Friday, August 25, 2006

I Need Something for Over My Sofa | Monique Meloche Gallery

I need something for over my sofa | Monique Meloche Gallery
Originally Posted on Panel-House: December 2003

I once read that whatever art work that resides above one’s bed represents the summation of that person’s psyche. As such, that same image goes on to play a significant role in the dreams of the sleeper(s), a kind of subtler approach to Salvador Dali’s experiment in painting his bedroom in vivid oranges and pinks within which he drifted off with the lights on. This self-induced performance dream art, as a study of the unconscious, inevitably reveals a slighter, yet equally complex condition. How often do we actually pay attention to the art on the walls of our home, especially they are not the center of attention? And should we feel guilty about this? Or at least a wee bit sentimental?

Monique Meloche’s current foray into design and art, I need something for over my sofa., starts, and ends, with not art for the bedroom but art for that social hub of any respectable home - the living room. But here, as it was made quite clear, to sit is to eer. Displayed is artwork by seven artist reside above six seperate reclining apparatuses. Forcing the viewer to admire with physical and psychological obstacles, this foray into obviated curatorial decision making is so disturbing it actually works. The sunken gallery itself serves as a sort of abbreviated warehouse reminiscent of those exposes of Architectural Digest-type spreads of wealthy collectors homes regaled in stressed floral arraignments, ostentatious modern furniture and cramped contemporary art.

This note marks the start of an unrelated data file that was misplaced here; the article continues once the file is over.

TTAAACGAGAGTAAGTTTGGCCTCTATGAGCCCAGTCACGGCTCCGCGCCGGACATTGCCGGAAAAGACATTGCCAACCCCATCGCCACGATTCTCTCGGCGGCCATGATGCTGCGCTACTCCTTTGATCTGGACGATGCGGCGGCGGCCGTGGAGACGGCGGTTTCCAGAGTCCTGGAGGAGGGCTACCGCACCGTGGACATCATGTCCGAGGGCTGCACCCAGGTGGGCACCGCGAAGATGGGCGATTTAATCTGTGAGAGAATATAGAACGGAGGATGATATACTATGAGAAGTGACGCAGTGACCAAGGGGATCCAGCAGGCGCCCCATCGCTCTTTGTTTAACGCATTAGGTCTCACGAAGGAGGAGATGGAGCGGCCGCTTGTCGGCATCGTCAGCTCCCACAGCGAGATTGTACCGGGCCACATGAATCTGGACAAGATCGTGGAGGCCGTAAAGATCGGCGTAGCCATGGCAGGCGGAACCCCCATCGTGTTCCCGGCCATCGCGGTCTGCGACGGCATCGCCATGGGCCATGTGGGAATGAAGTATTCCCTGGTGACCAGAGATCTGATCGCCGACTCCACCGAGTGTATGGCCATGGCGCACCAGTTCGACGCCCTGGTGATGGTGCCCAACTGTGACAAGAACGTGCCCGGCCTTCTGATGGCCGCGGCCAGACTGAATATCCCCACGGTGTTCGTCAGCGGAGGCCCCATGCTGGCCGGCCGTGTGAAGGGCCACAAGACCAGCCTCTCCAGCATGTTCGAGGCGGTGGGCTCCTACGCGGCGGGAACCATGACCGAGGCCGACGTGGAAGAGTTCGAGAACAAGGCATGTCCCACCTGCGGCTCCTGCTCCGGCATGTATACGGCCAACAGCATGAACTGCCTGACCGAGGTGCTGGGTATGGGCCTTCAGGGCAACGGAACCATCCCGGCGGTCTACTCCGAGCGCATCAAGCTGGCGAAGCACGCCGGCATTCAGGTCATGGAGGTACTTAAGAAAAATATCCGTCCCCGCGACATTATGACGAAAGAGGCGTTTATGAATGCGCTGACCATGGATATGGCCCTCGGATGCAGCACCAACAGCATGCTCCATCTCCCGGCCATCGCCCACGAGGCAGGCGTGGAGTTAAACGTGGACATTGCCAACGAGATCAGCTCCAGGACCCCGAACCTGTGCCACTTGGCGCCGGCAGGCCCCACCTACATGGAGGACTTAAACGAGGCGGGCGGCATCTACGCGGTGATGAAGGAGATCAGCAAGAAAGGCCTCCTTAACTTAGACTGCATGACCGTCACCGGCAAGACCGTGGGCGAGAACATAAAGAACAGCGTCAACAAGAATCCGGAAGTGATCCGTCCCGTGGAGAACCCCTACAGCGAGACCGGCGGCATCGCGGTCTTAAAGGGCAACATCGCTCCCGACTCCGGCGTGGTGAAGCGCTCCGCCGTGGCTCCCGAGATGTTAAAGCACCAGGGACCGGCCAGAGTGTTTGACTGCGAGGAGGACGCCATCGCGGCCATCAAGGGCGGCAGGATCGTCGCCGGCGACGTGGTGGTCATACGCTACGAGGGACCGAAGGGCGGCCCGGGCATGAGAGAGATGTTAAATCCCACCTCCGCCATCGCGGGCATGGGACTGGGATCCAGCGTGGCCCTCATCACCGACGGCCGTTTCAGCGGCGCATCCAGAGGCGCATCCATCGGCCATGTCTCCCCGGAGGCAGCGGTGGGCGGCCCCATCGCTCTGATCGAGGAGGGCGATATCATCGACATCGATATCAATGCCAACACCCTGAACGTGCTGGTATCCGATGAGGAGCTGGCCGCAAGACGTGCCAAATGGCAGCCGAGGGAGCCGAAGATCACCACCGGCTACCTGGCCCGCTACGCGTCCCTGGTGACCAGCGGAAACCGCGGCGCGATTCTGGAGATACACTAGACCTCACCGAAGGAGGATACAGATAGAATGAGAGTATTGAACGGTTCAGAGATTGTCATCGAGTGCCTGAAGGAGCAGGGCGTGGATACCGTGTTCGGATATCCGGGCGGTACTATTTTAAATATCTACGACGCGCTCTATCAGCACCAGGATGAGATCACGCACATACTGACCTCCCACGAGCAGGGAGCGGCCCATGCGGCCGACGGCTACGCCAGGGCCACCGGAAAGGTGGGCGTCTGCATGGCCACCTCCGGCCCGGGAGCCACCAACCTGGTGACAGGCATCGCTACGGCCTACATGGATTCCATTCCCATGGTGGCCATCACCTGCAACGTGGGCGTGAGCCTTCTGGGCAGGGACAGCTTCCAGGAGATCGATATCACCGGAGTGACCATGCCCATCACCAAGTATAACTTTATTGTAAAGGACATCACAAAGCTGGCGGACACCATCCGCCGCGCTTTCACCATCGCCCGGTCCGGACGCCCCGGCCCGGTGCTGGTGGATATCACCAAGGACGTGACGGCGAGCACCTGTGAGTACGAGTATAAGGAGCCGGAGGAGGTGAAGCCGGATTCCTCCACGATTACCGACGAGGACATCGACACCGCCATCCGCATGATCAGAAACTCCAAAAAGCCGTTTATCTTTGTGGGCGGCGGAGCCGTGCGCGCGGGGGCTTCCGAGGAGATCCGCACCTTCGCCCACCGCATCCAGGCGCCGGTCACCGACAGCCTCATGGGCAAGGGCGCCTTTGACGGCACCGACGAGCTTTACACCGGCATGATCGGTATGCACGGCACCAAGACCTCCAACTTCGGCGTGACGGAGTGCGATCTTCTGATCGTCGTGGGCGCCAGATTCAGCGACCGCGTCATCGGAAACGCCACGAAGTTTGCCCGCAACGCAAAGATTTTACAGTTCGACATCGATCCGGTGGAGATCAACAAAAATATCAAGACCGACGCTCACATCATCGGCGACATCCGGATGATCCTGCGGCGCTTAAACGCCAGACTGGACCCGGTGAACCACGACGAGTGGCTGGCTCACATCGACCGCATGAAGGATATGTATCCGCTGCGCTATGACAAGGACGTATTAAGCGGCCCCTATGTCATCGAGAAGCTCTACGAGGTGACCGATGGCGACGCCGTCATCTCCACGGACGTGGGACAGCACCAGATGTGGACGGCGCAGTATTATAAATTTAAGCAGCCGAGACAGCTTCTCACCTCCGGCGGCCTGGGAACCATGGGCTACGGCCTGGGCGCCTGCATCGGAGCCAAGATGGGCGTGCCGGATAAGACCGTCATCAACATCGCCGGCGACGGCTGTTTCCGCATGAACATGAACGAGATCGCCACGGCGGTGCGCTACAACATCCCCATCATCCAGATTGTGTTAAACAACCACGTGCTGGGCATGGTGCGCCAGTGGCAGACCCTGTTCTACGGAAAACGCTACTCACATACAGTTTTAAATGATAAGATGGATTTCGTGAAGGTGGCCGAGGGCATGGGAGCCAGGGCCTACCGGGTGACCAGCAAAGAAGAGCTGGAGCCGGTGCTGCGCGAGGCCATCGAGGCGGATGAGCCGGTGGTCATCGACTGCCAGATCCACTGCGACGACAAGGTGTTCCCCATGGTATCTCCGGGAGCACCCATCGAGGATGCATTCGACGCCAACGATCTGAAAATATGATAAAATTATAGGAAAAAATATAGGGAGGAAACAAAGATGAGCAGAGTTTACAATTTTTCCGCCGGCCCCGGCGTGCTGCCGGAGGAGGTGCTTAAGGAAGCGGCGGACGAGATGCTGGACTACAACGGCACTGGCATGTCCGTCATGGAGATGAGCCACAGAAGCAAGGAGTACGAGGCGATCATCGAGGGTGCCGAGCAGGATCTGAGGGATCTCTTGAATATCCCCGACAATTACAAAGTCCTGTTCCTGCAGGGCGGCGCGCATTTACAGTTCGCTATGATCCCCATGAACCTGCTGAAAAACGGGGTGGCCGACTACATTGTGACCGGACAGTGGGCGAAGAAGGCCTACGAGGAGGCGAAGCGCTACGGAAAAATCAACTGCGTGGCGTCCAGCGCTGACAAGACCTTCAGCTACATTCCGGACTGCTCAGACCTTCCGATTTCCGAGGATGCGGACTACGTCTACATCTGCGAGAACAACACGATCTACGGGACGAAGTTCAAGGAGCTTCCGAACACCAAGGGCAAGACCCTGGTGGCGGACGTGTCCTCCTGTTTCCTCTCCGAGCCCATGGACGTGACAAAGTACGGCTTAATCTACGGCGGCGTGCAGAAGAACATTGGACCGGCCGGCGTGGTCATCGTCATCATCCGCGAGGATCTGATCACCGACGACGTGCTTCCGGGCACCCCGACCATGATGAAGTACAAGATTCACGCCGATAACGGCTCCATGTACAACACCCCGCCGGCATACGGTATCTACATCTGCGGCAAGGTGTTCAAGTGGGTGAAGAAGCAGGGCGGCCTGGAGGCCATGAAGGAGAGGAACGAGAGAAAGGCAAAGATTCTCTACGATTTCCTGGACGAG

I could not help feel this overwhelming sense of yearn here, being a part of the reason this exhibition is worth visiting. Is this a desperate attempt to simply sell art by the gallery in a Merchandise Mart sort of way (with a nod to the gift buying season)? Or is this a antiquated postmodern slight of hand environment with subliminal underpinnings aimed at a narrative of aesthetic nihilism? Or neither? Regardless, standing and staring is the way to go here - believe you me.

Some of the works of art (the hanging kind that is) are really quite strong, but expectant. Laura Letinsky still-life photography, Robert Davis & Michael Langlois paintings and Carla Aracho’s blunt non-color field come to mind. But the point here is the combination of the two. Unfortunately, shoved together side by side with the inevitable peripheral obstructions, the experience becomes rather unnerving. In a perfect world each combination would exist unto it’s own, but alas, how many times has that thought been uttered?

The furniture, from a bright pink Philippe Starck piece that looked like it could have been pulled out of Target, to an old Victorian love seat that might have been featured on an episode of Antiques Roadshow - looked as uncomfortable to sit in as it did being there in the first place. All that was missing was a suspended gilded Italian chandelier (conveniently located one store east at Casati Furniture, an Italian importer of over priced home furnishings, that also provided one of the couches for the exhibition, and possibly one of the most fascinating “galleries” in the West Loop). A spied trixie and dudetrixie didn’t seem to mind too much though. It sounded like bells going off as they perused the price list and sipped their white wine. Ah, decisions.

Neither entity here, the furniture or the art, could have worked in this exhibition successfully without the other. A sad state of affairs perhaps, but alas, a telling trope on increasingly homogenous fine art/fine fashion amalgamations indelibly evident in today’s art world. One existing within the others confines, becoming ultimately nothing more than just a nail-hanger for the other, might sum up this disposition in short. Sort out the details yourself.

Is this an opportunity to display show pieces for the accommodating home, the occasional visitor who might object if the television gets turned on during the cocktails or the lambasted unconscious? Perhaps the next exhibition in the series, curated by Douglas Levine from January 9th to 24th, will substitute the settees with exotic televisions - and turn them on. At any rate, the soul of the painting above my own couch, er futon, has gained a more significant role in my household. The art above my bed, umm, other futon, has duly been removed and replaced by nothing.

Written by Britton Bertran


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